By and large, published metadata from the current practice of large and complex systems
is no more than unreadable, un-processable “metadada”1.

Difficulties with ARKive’s published metadata
Metadata is not a publishing problem, it is a communication problem. Unless it is
communicable, i.e. it can be understood by other systems outside the project, then it is

1From the Dadaist art movement of the early 20th century, and their deliberate choice of
a meaningless title.
This is a sample of metadata published by the ARKive project [6].
<title>ARKive species | Barbastelle bat | Barbastella barbastellus | Overview</title>

  <META   name="WPC"   content="@CHAPTER_UK">
  <META   name="WPC"   content="@SPEC_Animalia">
  <META   name="WPC"   content="@SPEC_Chordata">
  <META   name="WPC"   content="@SPEC_Mammalia">
  <META   name="WPC"   content="@SPEC_Chiroptera">
  <META   name="WPC"   content="@SPEC_Vespertilionidae">
  <META   name="WPC"   content="@LOC_Europe">
  <META   name="WPC"   content="@HAB_Broadleaved">
  <META   name="WPC"   content="@BEHAV_Carnivorous">
  <META   name="WPC"   content="@BEHAV_Flying">
  <META   name="WPC"   content="@STATUS_I-V">
  <META   name="WPC"   content="@STATUS_CITES II">
  <META   name="WPC"   content="@STATUS_UKBAP Priority">
  <META   name="WPC"   content="@STATUS_WCA">
  <META   name="WPC"   content="@STATUS_Habitats Directive">

<META NAME="DC.Publisher" CONTENT="ARKive">
<META NAME="DC.Language" CONTENT="en-UK">
<META NAME="DC.Format" CONTENT="text/html">
<META NAME="DC.Date" CONTENT="Thu May 08 16:51:24 BST 2003">
<META NAME="DC.Identifier"
<META NAME="DC.Subject" CONTENT="Barbastella barbastellus">
<META NAME="DC.Title" CONTENT="ARKive species | Barbastelle bat | Barbastella
barbastellus | Overview">
<META NAME="DC.Description" CONTENT="ARKive species | Barbastelle bat | Barbastella
barbastellus | Overview">

We immediately note that the metadata is published in two obvious groups.

One is fairly standard Dublin Core. Much of this is useful, but trivial. It does not vary
between species pages.

The second is entirely “proprietary”. It is effectively invisible to any consumers outside
ARKive. Not only is it obscure, but it is also camouflaged by a prefix (and an abbreviate
prefix at that). This renders it even less visible to simple-minded free-text search

In this example from ARKive, we see the original version:
<META name="WPC" content="@SPEC_Chiroptera">
<META name="WPC" content="@SPEC_Vespertilionidae">
<META name="WPC" content="@LOC_Europe">

A minor technical reformatting could imprive this. It still meets ARKive‟s goals, but also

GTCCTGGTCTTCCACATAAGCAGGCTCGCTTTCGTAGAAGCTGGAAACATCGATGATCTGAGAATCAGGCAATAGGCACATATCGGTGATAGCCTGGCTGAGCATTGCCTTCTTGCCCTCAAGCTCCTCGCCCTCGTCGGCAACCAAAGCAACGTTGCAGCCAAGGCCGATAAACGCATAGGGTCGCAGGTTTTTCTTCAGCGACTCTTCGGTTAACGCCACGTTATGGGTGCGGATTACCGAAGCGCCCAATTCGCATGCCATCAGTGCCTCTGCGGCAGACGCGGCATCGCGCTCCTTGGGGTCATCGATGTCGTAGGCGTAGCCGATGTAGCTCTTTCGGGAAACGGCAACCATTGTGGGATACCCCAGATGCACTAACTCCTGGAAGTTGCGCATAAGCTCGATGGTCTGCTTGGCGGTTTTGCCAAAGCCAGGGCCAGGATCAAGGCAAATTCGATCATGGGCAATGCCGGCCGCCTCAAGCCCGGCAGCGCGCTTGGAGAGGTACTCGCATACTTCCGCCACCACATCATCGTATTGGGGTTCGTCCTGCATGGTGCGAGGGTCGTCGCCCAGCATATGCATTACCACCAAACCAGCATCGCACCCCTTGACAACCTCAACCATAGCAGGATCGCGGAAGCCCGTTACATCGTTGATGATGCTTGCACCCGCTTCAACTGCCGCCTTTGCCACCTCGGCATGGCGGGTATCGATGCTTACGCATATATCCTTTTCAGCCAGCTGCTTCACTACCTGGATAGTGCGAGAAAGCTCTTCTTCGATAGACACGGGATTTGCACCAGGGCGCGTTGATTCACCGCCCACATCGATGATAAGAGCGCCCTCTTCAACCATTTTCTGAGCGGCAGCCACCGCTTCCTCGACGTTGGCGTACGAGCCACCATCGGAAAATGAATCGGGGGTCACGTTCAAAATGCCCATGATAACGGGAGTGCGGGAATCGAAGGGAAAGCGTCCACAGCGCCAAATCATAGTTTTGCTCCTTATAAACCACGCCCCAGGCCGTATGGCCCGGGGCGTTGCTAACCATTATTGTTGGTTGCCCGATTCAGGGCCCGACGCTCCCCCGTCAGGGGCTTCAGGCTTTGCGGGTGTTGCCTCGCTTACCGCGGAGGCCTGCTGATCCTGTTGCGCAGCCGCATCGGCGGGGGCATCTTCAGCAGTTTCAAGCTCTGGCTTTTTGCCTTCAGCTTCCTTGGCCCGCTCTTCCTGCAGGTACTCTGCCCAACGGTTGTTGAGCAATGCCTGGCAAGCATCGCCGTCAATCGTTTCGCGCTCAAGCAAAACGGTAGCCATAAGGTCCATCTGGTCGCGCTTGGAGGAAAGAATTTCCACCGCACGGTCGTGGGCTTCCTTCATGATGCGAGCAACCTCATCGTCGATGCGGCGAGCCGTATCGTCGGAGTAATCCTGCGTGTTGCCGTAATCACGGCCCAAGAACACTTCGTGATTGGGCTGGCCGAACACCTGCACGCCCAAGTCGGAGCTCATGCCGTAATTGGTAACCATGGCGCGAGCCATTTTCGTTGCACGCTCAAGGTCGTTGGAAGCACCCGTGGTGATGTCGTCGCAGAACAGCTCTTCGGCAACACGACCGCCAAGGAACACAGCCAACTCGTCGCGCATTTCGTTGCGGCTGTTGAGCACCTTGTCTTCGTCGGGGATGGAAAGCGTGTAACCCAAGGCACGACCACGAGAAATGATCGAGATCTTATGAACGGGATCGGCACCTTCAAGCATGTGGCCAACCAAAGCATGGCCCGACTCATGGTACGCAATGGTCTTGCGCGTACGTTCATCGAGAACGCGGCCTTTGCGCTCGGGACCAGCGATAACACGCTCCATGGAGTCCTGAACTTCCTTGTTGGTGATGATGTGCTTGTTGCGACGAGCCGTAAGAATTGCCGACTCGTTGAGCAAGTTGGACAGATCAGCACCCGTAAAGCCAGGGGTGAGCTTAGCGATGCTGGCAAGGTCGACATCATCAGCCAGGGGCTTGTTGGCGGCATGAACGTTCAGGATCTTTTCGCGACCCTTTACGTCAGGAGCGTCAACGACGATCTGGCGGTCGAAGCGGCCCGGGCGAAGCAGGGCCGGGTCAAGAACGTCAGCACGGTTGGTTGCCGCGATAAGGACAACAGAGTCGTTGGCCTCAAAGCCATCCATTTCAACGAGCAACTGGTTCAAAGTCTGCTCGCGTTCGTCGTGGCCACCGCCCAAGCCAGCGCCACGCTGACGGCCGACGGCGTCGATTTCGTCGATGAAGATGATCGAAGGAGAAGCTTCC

has rather more public accessibility:
<META name=”taxonomy" scheme="DCMIDCSV" content=”order=Chiroptera">
<META name="taxonomy" scheme="DCMIDCSV" content="species=Vespertilionidae">
<META name=”DC.Coverage.Spatial" scheme=”TGN" content="Europe">

“Taxonomy” as a name is still not machine-processable, but at least it‟s human readable.
The use of DCSV and “species=“ is intended for the Dublin Core “dumbing down”
principle. An abbreviation like “SPEC” (presumably derived from species taxonomy)
saves only a handful of bytes yet makes the property non-meaningful to outsiders. Near-
term practice will continue to depend on some human-read tables of properties and
values. Maintaining readable terms in distinct columns; “taxonomy,
species,Vespertilionidae” appears trivial, yet is worthwhile.

“DC.Coverage.Spatial” is used because it‟s a common public standard and there‟s simply
no excuse to go inventing new terms.
An alternative format might have been to combine all the taxonomy entries into one.
This is easy enough with DCSV, but it adds nothing and it‟s a change from the original

Yet again we see that minimal forethought gives a solution that‟s near-identical, has
identical cost to the “owning” system, yet is more open towards other systems.

Issues in Import
There are two issues in importing; how to import and what to import. “How” involves
mainly the same technical issues as for authoring, discussed below.

When considering the set of records to import, we must consider whether to populate our
own repository with only a few relevant records, or a large number, even if most are
never used any further.

Sparse Databases
Choosing how much to import raises a significant issue for on-line descriptions of existing
artefacts. There will be a small set of “prestige” exhibits for which there is a rich on-line
description. In an efficient technical system, the number of these should become limited
by the authoring costs alone, not system limits or technical implementation costs. There
will also be a large number of exhibits for which the choice must be made to either show a
very sparse description, or to show nothing. In this case, “nothing” excludes even the
existence of the artefact.

In many cases, it is a relatively simple operation to import very large lists of sparse data
(minimal information on each item). There may be existing species databases that can be
imported, or a gallery may already have an asset tracking database with just a bare
accession number and physical location.

This raises a conflict between the use cases and the internal design of the system. It‟s a
commonplace and reasonable constraint that the public interface should not show these
sparse exhibits. The only entries visible at all are those at the very highest quality. This
is not though any constraint on the internal system, or the internal data to be stored. If
some of this sparse data is not to be made visible, then this is a trivial operation for the
publishing use case to implement, not the central repository. Limiting the repository, or
the import, limits the long-term usefulness of the system.

Most systems will have at least two user groups querying the repository for output;
“public” and “staff”. Even the most sparse data might be of use to this staff use case and
so it is needlessly limiting to exclude it. It is characteristic of databases that adding new
features is very expensive, adding new properties (facts about a record) is expensive, but
adding a great many new rows of data is almost free.

Consider a database of endangered species, and a reasonably sophisticated site
publishing engine [1]. The user interface should show species for which there is an
“adequate” record, i.e. the species name is listed and there is at least either a text
description or an image. The initial target list is a few dozen species, of different families.